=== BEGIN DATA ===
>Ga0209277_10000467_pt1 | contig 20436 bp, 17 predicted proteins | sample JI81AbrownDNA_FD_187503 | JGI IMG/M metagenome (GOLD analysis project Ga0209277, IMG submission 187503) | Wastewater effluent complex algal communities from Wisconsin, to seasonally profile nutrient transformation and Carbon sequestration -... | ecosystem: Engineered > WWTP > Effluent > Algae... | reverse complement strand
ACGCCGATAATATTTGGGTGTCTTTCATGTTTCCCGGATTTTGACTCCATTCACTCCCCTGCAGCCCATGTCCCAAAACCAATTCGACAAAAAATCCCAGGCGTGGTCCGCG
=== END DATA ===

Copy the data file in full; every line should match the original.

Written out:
>Ga0209277_10000467_pt1 | contig 20436 bp, 17 predicted proteins | sample JI81AbrownDNA_FD_187503 | JGI IMG/M metagenome (GOLD analysis project Ga0209277, IMG submission 187503) | Wastewater effluent complex algal communities from Wisconsin, to seasonally profile nutrient transformation and Carbon sequestration -... | ecosystem: Engineered > WWTP > Effluent > Algae... | reverse complement strand
ACGCCGATAATATTTGGGTGTCTTTCATGTTTCCCGGATTTTGACTCCATTCACTCCCCTGCAGCCCATGTCCCAAAACCAATTCGACAAAAAATCCCAGGCGTGGTCCGCG